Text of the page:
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The Asymmetric Outcome of Sticky Price Models

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  • Carles Ibanez
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    Abstract

    Empirical evidence shows demand shocks tend to have an asymmetric effect on output: it falls by a larger amount with a contraction than it rises with an expansion. We argue that introducing nominal rigidities in a framework where agents maximise their welfare can yield such an asymmetric outcome. We show that this is the case in the Sticky Prices framework, where each period an exogenously set fraction of firms fails to adjust prices. While the solution method commonly adopted by this literature, the log-linearization, delivers a perfectly symmetric response, methods that respect the original struc- ture of the model yield an asymmetric one. We show that when products are good substitutes to each other and labour supply is inelastic, the model implies that the response of output is larger with monetary contractions than with ex- pansions, even when the shock is small. We identify the origin of the asymmetry in that when not all firms adjust prices, some goods are cheaper than others and so more heavily consumed. With a positive shock, these goods are produced by the firms that fail to adjust, so that real income is not very much affected. But with a negative shock, they are produced by firms that adjust prices, causing a large swing in real income.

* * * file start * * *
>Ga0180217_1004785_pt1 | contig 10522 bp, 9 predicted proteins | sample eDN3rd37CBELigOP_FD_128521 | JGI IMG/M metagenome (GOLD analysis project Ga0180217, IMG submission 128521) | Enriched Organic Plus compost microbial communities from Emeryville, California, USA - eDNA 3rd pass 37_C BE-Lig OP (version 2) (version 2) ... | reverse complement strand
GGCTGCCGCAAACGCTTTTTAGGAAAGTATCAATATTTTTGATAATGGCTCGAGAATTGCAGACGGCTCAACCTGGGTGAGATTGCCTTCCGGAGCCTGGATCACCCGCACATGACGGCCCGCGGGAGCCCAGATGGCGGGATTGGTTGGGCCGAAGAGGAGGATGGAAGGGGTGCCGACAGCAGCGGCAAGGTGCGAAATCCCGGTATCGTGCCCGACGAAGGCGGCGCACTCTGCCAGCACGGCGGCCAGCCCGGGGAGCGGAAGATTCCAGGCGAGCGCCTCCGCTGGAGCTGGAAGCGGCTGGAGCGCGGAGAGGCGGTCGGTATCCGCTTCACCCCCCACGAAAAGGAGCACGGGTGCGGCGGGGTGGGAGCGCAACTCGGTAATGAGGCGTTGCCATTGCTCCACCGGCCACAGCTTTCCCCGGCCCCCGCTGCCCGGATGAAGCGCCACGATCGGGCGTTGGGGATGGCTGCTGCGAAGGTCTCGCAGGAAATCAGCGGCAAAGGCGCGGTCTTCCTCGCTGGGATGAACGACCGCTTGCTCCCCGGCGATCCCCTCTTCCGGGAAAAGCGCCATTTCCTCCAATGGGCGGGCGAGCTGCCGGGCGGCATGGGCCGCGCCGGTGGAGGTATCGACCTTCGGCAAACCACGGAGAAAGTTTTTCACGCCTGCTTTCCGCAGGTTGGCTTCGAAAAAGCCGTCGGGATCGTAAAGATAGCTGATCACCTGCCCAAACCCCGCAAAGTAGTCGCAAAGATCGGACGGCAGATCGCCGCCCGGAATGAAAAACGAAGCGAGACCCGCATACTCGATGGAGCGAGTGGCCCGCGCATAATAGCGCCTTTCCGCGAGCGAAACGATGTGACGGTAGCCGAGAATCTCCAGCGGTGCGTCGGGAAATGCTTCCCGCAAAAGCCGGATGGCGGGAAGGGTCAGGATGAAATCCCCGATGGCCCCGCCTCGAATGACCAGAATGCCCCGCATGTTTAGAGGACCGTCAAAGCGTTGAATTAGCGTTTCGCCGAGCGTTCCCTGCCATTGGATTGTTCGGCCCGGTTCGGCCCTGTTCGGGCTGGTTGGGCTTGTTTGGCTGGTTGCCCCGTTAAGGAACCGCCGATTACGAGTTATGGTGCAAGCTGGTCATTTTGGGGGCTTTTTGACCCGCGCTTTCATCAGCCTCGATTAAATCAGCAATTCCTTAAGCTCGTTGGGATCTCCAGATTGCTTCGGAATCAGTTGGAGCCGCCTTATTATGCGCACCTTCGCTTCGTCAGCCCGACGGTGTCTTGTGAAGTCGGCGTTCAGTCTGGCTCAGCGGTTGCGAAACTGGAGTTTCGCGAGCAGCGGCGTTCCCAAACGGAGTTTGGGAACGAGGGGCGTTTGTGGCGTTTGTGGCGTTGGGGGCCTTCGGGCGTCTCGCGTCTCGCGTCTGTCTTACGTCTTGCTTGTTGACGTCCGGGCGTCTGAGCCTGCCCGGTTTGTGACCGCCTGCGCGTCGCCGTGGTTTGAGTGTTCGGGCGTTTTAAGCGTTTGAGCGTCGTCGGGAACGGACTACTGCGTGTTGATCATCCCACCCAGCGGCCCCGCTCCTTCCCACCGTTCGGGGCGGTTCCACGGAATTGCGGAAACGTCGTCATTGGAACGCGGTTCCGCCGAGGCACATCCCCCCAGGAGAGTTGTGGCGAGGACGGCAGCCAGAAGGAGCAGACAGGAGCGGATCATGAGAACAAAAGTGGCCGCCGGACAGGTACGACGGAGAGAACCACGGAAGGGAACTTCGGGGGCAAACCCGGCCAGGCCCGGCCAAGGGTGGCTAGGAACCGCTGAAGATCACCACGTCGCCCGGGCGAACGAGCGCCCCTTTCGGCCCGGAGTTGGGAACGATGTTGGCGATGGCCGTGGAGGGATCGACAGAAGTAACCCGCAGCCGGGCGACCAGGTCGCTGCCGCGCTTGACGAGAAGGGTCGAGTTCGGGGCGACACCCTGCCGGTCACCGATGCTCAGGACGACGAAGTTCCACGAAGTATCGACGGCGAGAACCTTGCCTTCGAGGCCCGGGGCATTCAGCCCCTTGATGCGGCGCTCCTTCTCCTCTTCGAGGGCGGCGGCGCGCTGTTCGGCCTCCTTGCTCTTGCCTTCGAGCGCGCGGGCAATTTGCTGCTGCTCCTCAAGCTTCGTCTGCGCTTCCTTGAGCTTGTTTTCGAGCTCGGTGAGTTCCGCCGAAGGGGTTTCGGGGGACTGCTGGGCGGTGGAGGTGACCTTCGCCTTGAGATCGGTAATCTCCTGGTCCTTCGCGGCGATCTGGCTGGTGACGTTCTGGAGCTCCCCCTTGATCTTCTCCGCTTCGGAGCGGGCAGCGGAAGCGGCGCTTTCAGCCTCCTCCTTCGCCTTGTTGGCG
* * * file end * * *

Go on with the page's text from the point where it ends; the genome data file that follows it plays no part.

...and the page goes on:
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    Bibliographic Info

    Paper provided by Department of Economics, University of York in its series Discussion Papers with number 07/19.

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    Date of creation: Jun 2007
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    Handle: RePEc:yor:yorken:07/19

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    Keywords: staggered price setting; asymmetric response to shocks; monetary business cycles;

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    References

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    1. Lawrence J. Christiano & Martin Eichenbaum & Charles Evans, 2001. "Nominal rigidities and the dynamic effects of a shock to monetary policy," Working Paper 0107, Federal Reserve Bank of Cleveland.
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    17. repec:nbr:nberre:0126 is not listed on IDEAS
    18. Taylor, John B, 1980. "Aggregate Dynamics and Staggered Contracts," Journal of Political Economy, University of Chicago Press, vol. 88(1), pages 1-23, February.
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